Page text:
In general, many states in the Intermountain West and Great Plains made the fewest number of total loans and lowest percentage of microloans, which is not all that surprising considering that many of these farms and ranches are much larger in size and subsequently have much larger credit needs. Nonetheless, there are certainly smaller and beginning farmers in these regions as well, and NSAC will continue to work with our member groups in these regions and across the country to raise the visibility of this program to all farmers.
Beginning and Minority and Veteran Farmers
Although there is no explicit priority or set-aside for microloans made to beginning and socially disadvantaged farmers, given the often smaller credit needs for these farmers who typically operate smaller-scale operations, it is not surprising that over 68 percent of all microloans made this year went to beginning farmers. In total, over 2,300 beginning farmers benefited from this new streamlined loan program, and were able to secure over $44 million to invest in their up and coming farming operations this year.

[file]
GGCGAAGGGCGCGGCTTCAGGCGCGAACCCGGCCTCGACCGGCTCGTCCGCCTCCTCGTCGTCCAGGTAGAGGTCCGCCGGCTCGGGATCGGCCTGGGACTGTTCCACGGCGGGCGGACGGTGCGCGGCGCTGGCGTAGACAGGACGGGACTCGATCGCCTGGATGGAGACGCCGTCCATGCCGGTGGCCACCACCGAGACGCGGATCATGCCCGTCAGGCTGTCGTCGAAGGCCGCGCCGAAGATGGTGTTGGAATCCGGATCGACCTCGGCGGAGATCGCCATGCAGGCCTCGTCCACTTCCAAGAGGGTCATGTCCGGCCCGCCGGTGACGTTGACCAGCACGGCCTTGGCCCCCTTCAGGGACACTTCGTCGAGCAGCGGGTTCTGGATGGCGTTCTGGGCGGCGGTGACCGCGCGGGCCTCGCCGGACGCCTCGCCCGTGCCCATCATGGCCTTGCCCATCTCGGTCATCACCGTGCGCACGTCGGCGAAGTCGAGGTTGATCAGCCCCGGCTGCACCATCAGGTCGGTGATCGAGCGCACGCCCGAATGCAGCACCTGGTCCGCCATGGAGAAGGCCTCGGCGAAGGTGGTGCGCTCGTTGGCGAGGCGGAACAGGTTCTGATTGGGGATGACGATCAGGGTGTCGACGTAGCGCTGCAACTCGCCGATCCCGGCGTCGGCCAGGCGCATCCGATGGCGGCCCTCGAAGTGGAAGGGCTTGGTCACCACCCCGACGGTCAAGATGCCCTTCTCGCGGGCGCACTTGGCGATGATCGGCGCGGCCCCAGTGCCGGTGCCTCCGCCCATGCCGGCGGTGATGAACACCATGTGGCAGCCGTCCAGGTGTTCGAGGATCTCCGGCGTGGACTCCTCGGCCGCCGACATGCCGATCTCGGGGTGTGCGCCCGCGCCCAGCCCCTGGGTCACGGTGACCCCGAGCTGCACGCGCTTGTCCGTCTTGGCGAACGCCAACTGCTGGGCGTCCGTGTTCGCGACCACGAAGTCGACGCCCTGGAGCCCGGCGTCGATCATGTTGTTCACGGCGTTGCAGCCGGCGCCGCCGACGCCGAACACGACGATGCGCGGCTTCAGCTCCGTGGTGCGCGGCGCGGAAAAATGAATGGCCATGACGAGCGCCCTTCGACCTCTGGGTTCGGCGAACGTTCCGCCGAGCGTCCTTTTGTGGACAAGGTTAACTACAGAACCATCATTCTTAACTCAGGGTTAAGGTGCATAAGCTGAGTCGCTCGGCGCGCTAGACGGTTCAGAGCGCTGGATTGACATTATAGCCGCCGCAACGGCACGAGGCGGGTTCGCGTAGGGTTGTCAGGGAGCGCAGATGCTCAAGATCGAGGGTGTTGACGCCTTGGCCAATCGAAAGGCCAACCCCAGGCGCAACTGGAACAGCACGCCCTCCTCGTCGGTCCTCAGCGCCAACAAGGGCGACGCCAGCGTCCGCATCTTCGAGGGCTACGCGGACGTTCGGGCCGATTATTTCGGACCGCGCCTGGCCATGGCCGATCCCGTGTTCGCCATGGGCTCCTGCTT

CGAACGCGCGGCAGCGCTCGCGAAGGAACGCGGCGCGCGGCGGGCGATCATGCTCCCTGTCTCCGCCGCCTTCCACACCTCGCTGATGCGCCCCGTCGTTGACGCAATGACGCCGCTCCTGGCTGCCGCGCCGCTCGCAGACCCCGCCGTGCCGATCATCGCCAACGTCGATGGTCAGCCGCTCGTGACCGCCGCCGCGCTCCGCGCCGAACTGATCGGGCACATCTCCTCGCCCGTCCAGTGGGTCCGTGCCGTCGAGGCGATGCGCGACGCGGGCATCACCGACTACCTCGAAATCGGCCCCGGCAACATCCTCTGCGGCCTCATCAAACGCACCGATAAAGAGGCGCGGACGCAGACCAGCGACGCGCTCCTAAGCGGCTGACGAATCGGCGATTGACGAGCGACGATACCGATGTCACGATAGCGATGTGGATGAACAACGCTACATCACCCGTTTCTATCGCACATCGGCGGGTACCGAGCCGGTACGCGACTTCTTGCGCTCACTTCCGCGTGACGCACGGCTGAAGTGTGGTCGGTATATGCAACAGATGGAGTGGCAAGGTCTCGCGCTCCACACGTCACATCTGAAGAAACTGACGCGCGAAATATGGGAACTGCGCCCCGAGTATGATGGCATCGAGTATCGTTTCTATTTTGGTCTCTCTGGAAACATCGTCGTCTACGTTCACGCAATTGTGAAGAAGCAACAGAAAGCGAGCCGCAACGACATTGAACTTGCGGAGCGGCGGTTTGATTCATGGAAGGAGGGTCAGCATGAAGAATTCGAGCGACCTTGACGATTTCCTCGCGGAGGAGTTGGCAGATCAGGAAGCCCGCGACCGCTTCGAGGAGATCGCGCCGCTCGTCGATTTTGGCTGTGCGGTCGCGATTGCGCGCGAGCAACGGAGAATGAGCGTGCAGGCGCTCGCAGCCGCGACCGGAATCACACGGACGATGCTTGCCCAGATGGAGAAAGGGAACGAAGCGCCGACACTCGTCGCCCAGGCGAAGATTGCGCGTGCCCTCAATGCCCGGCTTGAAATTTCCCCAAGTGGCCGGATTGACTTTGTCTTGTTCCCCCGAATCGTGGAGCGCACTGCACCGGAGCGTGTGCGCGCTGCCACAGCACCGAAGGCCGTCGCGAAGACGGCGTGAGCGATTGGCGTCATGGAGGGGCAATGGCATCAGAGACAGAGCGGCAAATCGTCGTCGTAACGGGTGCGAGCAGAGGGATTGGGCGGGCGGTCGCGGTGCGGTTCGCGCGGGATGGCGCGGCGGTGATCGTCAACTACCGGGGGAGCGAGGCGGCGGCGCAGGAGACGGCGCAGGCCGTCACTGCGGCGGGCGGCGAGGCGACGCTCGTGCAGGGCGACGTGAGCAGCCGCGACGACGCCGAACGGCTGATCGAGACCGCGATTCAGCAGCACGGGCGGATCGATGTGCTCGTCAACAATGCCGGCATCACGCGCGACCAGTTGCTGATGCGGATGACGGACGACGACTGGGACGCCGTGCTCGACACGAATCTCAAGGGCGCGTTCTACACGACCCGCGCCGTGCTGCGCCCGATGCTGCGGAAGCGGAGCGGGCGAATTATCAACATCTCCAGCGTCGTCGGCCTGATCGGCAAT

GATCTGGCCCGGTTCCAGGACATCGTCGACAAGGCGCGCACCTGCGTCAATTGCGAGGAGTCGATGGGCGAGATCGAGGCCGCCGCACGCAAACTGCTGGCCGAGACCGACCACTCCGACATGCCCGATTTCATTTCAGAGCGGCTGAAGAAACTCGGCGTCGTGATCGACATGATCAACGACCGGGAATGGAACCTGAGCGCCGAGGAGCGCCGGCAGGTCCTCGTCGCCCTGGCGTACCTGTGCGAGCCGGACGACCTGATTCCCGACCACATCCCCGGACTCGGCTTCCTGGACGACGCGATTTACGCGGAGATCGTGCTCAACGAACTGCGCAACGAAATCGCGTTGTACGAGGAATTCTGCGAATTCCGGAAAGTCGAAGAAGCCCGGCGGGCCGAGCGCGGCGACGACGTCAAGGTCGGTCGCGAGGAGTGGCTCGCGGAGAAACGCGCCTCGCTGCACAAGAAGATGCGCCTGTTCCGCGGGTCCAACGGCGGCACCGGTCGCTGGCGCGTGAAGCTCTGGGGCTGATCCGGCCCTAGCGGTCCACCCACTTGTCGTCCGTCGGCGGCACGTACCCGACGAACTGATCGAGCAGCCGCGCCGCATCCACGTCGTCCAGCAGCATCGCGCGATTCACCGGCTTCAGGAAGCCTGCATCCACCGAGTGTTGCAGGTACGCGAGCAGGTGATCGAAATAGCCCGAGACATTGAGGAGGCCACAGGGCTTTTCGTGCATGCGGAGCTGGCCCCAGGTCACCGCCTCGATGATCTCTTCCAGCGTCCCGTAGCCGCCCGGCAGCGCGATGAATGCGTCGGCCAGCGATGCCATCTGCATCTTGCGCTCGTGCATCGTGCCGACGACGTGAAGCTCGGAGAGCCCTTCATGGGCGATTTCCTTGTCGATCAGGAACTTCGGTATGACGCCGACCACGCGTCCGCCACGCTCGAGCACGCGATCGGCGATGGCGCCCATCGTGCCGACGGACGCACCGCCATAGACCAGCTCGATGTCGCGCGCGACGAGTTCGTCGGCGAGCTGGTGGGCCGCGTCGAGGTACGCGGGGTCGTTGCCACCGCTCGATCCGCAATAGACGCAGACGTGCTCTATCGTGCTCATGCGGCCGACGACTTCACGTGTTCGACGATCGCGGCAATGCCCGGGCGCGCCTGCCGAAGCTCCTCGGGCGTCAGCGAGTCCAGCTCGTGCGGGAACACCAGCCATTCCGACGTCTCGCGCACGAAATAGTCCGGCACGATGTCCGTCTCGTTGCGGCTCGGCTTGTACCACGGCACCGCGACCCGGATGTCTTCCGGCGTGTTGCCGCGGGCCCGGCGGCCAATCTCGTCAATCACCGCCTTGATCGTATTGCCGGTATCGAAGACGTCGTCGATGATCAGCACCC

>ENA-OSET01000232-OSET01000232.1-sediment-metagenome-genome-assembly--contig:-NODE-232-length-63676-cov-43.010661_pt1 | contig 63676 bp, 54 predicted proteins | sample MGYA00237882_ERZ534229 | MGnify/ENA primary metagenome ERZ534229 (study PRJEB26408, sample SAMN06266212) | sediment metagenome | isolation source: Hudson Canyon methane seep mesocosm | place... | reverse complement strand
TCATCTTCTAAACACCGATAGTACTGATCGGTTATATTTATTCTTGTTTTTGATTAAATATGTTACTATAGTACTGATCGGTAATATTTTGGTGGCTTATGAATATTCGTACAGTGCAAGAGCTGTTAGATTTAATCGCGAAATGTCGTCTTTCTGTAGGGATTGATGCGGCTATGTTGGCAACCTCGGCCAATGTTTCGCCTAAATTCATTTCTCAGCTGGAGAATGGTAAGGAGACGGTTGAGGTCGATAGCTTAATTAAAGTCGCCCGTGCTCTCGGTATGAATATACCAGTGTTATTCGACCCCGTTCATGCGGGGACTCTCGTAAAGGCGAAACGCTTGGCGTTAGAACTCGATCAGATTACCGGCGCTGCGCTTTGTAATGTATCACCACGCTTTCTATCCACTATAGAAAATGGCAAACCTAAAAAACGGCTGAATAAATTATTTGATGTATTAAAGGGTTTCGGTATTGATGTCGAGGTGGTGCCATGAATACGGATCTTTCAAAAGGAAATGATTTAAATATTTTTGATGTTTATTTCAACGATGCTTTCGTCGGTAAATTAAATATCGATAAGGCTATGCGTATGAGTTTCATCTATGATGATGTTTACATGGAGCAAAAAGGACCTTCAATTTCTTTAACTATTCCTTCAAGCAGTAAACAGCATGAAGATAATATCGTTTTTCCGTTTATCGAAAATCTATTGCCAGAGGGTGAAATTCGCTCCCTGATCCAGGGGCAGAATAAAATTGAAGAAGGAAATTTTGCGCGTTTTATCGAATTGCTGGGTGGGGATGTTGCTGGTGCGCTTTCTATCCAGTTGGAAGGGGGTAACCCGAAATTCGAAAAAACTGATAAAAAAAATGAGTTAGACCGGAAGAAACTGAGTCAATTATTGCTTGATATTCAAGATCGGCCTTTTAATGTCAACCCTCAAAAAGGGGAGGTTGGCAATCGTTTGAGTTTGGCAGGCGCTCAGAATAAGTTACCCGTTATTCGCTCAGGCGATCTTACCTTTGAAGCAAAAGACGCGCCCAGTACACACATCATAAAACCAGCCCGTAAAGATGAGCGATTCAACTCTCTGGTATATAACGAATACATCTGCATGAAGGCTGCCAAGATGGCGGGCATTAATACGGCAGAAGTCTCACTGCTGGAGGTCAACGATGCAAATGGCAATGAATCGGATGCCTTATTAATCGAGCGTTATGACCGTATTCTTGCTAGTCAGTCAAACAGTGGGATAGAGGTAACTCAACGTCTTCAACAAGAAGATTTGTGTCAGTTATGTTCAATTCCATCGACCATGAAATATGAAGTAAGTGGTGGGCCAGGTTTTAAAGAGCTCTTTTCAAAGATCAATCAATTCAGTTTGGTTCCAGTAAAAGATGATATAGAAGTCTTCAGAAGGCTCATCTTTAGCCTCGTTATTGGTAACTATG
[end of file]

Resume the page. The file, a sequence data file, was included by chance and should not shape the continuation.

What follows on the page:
The states that made the most microloans to beginning farmers include Kentucky, Texas, Wisconsin, Iowa, and Tennessee. For the majority of farmers that received a microloan this year, this represented their very first FSA loan – which is a clear signal that the microloan program is an excellent way for USDA’s Farm Service Agency to serve farmers who may not be able to secure credit from other sources.
Over a third of all microloans made this year went to socially disadvantaged farmers, which FSA considers to include “women, African-Americans, Alaskan Natives, American Indians, Hispanics, Asians, Native Hawaiians and Pacific Islanders.” However, only half of these loans – or 17 percent of all microloans – went to minority and tribal producers. The states that made the most microloans to minority farmers include Oklahoma, Alabama, Puerto Rico, Texas, Mississippi, Louisiana, Georgia and New Mexico.